Date of Award

5-1-2020

Degree Name

Doctor of Philosophy

Department

Business Administration

First Advisor

Karau, Steven

Abstract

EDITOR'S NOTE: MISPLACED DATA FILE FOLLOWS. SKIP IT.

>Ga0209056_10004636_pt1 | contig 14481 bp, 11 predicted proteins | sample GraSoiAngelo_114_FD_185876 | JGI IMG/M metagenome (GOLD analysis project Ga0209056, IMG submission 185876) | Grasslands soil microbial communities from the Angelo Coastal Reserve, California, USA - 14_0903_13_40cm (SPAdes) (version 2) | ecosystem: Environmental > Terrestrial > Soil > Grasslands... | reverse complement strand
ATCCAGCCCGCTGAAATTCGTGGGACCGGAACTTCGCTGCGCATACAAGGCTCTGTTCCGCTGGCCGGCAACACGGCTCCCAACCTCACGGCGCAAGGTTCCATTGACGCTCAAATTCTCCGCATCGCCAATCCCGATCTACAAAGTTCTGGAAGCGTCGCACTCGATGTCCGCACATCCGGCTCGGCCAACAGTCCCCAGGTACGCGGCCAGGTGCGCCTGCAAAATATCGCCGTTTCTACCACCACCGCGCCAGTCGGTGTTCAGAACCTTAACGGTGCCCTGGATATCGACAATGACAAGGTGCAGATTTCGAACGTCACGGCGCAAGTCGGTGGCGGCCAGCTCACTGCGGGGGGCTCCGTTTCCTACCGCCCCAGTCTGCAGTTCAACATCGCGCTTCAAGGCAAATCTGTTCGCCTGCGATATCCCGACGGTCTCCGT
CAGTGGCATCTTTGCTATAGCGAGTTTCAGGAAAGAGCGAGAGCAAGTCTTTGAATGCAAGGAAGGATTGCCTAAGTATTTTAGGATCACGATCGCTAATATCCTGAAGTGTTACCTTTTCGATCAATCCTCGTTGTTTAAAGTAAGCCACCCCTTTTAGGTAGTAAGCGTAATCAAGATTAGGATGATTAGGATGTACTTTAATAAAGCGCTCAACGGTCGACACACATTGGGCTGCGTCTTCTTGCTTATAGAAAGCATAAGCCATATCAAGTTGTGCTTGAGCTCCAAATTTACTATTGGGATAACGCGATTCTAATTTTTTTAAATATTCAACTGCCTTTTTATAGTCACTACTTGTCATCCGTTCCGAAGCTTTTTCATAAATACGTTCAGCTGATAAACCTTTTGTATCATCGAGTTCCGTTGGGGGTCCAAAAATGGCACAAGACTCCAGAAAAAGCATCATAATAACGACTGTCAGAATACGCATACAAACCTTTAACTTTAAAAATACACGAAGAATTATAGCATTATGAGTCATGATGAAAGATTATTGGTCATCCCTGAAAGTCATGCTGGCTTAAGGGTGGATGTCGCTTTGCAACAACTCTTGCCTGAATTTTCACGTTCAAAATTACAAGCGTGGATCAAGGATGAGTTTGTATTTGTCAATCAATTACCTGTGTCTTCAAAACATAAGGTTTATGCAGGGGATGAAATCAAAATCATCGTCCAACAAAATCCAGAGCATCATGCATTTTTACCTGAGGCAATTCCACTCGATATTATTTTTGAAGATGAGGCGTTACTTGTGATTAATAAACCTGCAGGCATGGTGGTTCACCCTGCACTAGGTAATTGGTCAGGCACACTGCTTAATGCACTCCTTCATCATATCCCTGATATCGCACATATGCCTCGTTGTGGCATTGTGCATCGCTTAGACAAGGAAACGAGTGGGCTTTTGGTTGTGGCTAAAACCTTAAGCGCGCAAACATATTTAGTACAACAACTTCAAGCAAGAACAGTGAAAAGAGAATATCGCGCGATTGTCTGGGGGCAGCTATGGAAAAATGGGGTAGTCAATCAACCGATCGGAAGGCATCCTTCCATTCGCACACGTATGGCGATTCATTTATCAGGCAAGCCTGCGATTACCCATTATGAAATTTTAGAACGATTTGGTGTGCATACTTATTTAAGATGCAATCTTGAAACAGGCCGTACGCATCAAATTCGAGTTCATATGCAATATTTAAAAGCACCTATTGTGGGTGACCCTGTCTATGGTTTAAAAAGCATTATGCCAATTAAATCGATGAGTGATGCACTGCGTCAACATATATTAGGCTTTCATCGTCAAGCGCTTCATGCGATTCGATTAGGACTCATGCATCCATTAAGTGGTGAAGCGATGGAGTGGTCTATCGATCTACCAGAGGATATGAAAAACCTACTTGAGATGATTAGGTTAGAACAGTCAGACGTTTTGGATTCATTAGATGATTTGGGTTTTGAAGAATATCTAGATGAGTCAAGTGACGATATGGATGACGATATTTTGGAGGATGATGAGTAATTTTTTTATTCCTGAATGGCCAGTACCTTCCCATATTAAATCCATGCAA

Personal value priorities, serving as guiding life principles in the lives of all individuals, are proposed to extend their broad influence to important decisions made by those in the early stages of the entrepreneurial process. The type of venture to create and the espoused personal motive offered for pursuing entrepreneurship were both hypothesized to reflect the nascent entrepreneurs’ personal value priorities. Drawing on Person-Entrepreneurship Fit Theory, values were proposed as key mechanisms inducing entrepreneur-venture fit. First, it was hypothesized that the prioritization of either social-focused or personal-focused values evokes preferences for social or for commercial entrepreneurship, respectively. Social and commercial entrepreneurship are distinguished by the mission of the business, with social ventures intending to primarily benefit others, and commercial or traditional ventures, the entrepreneur-owner. Next, hypotheses proposing associations between personal value priorities and the espoused reasons or motives offered for pursuing entrepreneurship were developed. It was expected that the influence of personal value priorities predisposes individuals to adopt value-congruent espoused motives for pursuing entrepreneurship, consistent with the logic of Value-Behavior Consistency Models. Next, Role Congruity Theory was also applied to examine gender as it relates to values, venture mission preferences, and the espoused motives for nascent entrepreneur venturing. It was hypothesized that females will indicate elevated preferences for social entrepreneurship, relative to males, as a result of societal female gender role expectations which prescribe communal roles to females. A hallmark of communal roles includes the clear presence of an elevated interest in both caring for others and concern for others’ well-being. The role requirements of social entrepreneurs overlap with the communal role, thus females were expected to perceive increased societal pressure to assume the role of social entrepreneur and are expected to be looked upon favorably by society when doing so. On the other hand, the male gender role, associated with agentic behavior, overlaps with the role requirements of a traditional or commercial entrepreneur. Espoused motive and value priority gender differences were also examined.U.S. Midwesterners intending to become entrepreneurs were recruited via Amazon Mechanical Turk to take self-report, computer-administered surveys. Previously published and validated scales were administered, including the most recent Schwartz values survey and motives measures based on the work of Carter et al. (2003). A one-week time-lag was utilized when collecting data, with all data except for the values measures collected at time one. Personal values data were collected at time two. Hierarchical regressions, correlations, t-tests and MANOVA were used to test the hypotheses. Analyses revealed that gender impacts preferences for social and commercial entrepreneurship, such that females indicate elevated preferences for social entrepreneurship and males, for commercial entrepreneurship. Values and espoused motives largely correlated as expected. Finally, social focused and personal focused value priorities were not found to predict preferences for social or commercial entrepreneurship. Gender differences in espoused motives were not observed. The study contributes to Person-Entrepreneurship Fit Theory, Value-Behavior Consistency Models and Role Congruity Theory and suggests that basic human values do indeed influence entrepreneurship.

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